I’ve been messing around with the system for a little bit now, and at this point my head is just running in circles, so I could really use some help.
The system is for a bouncing object simulation. When the object travels perfectly forward, and then strikes perfectly flat ground, I can find the angle of the bounce by simply doing:
--SurfaceNormal is gathered from a raycast, in this example it is exactly (0,1,0)
--pos is the Vector3 where the hit occurred
local CrossSection = Velocity:Cross(surfacenormal)
local Result = -(CrossSection:Cross(surfacenormal))
-- if there was no bounce, result is the direction it'll roll
local OG = CFrame.new(pos,pos+Velocity)
local NewFlat = CFrame.new(pos,pos+Result)
local X,Y,Z = (OG:ToObjectSpace(NewFlat)):ToEulerAnglesXYZ()
In that flat ground example, the angle of attack is always math.deg(X).
However, things get tricky when you start hitting things that aren’t perfectly level and flat, since Y and Z will starting being things other than 0.
How can I transform my CFrames/Vectors to get 1 number that represents the angle of the hit? Preferably, the X angle specifically.
This might not be what you’re looking for, but I was able to use this post by @sleitnick to learn how to retrieve the reflection angle at which any “thing” striking a plane based on a Raycast’s returned normal.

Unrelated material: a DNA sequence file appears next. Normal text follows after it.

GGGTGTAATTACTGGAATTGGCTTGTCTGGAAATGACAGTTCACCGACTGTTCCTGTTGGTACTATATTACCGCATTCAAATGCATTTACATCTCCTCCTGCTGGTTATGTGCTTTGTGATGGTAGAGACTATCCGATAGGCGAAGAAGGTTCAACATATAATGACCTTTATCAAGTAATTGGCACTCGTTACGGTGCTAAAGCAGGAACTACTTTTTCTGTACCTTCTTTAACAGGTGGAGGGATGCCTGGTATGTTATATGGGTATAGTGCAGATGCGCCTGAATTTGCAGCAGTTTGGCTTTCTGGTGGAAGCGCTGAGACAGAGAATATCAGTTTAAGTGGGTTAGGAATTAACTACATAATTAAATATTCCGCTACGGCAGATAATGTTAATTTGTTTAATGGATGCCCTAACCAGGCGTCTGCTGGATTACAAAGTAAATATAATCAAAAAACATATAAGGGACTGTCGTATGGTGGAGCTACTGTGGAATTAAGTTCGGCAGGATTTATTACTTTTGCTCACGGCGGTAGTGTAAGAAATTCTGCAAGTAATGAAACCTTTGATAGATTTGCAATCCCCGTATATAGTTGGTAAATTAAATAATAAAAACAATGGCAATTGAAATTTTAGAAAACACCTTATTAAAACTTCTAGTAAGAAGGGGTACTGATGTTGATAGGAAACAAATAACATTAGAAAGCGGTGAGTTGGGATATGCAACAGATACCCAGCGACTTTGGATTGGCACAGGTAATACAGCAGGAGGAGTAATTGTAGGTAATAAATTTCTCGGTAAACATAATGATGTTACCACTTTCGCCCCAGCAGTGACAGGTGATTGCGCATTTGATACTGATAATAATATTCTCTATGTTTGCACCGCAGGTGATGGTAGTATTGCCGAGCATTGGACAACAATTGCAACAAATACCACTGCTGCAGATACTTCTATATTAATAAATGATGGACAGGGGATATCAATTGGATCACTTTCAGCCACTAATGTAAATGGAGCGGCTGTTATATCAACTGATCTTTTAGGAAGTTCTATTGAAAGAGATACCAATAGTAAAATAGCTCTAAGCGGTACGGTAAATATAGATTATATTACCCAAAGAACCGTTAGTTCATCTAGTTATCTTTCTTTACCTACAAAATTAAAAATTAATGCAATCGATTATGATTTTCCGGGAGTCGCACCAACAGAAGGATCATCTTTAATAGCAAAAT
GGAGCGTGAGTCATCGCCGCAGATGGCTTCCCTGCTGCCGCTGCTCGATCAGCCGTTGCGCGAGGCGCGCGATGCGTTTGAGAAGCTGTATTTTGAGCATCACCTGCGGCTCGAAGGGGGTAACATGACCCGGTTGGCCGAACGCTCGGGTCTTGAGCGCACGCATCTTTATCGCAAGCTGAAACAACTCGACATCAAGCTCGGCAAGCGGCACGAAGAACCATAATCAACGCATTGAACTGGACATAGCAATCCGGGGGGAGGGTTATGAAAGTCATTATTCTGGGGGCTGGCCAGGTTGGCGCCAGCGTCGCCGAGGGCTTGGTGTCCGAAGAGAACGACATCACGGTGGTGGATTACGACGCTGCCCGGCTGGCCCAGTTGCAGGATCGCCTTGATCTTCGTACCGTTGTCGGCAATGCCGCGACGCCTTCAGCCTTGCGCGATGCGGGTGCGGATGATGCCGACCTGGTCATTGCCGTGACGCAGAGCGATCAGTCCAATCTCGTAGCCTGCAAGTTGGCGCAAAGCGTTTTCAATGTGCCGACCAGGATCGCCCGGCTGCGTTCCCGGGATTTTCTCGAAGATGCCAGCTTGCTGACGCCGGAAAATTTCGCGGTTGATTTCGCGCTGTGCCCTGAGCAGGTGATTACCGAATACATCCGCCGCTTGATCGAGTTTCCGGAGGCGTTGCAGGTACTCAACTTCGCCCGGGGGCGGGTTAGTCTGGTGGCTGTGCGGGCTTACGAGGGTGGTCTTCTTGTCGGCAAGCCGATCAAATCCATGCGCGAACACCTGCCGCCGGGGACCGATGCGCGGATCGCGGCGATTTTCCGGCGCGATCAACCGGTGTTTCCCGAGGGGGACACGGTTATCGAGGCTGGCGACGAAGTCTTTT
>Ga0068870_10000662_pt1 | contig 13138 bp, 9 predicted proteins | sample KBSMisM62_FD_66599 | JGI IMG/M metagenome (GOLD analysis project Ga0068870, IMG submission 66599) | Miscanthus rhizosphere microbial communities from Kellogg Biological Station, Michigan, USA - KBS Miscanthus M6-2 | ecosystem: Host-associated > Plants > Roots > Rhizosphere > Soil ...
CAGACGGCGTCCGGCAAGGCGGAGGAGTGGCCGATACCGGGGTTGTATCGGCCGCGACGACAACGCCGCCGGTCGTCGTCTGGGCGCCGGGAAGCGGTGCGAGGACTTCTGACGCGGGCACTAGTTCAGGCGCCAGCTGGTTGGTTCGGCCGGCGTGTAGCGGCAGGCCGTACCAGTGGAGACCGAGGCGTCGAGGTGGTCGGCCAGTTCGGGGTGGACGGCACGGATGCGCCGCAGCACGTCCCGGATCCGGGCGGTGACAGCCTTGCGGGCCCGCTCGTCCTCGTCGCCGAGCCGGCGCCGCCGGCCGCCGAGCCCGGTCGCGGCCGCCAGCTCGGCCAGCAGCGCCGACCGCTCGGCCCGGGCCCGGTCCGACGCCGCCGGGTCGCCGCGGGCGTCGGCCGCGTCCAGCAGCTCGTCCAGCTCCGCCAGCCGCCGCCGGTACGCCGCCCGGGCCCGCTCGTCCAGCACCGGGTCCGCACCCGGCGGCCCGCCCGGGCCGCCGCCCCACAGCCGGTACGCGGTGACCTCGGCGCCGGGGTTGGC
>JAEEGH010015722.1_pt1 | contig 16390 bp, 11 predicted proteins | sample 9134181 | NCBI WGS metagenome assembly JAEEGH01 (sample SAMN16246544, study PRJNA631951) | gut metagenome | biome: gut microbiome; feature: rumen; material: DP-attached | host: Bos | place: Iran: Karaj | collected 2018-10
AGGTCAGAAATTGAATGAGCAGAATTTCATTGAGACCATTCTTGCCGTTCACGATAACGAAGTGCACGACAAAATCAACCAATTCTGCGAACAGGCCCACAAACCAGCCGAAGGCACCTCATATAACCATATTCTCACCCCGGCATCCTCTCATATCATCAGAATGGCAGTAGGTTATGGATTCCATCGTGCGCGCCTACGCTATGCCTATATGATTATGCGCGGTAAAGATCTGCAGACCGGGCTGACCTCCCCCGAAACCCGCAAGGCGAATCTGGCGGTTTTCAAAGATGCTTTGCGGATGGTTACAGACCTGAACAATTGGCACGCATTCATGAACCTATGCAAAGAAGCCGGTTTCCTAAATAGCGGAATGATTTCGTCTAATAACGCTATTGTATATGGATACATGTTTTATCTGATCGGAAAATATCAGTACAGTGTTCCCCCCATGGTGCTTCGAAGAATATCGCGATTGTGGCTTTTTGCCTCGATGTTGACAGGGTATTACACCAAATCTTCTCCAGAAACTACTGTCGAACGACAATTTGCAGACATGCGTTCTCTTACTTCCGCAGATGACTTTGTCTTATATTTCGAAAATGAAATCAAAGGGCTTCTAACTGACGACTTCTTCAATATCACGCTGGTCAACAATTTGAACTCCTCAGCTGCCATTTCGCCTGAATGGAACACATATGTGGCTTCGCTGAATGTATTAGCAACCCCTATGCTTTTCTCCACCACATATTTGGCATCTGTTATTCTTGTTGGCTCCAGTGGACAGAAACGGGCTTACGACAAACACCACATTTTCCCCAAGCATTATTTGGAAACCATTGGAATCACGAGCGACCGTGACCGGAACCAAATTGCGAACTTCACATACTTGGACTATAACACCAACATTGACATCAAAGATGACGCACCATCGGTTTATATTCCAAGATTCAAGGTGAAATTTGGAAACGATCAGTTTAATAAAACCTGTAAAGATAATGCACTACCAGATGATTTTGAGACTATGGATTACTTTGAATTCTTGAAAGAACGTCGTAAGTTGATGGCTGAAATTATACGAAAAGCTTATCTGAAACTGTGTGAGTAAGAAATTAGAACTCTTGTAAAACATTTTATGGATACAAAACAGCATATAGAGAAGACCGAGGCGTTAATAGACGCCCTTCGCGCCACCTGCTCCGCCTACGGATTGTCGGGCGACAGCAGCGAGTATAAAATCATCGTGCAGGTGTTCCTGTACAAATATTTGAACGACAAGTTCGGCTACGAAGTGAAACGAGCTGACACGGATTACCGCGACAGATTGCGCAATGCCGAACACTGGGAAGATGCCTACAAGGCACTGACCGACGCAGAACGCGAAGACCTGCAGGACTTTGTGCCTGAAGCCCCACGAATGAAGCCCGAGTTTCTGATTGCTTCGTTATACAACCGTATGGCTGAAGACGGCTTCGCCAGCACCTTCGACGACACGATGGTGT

The one-liner I can give you to retrieve reflection in terms of a unit vector (as a direction) is this:
local reflectionDirection = (Direction - (2 * Direction:Dot(Result.Normal) * Result.Normal))
If you’re raycasting, you should be able to get the current direction in which the object is traveling (if it’s falling, the direction would be 0, -1, 0) and then calculate the force at which your ball bounces back towards that reflection’s direction, and more specifically, the X axis within that direction unit vector.
Alternatively, the .rbxl file in this post and the post by @EgoMoose itself are pretty great teachers of a lot of really cool physics-based movement techniques based on real mathematics, so those two things could also be helpers to what you’re looking for.
Again, I’m not the most well-versed in this kind of thing, it certainly isn’t my strongsuit, so I hope either what I’ve said or the resources I’ve linked could help you figure out what you’re looking for.
Converting the direction vectors to angles is the problem… I’m looking for 1 singular number to represent the angle of reflection, the angles are almost always 3 numbers representing XYZ, since the reflection and initial projectile are on the same plane, and only one angle changes, that’s the one I need.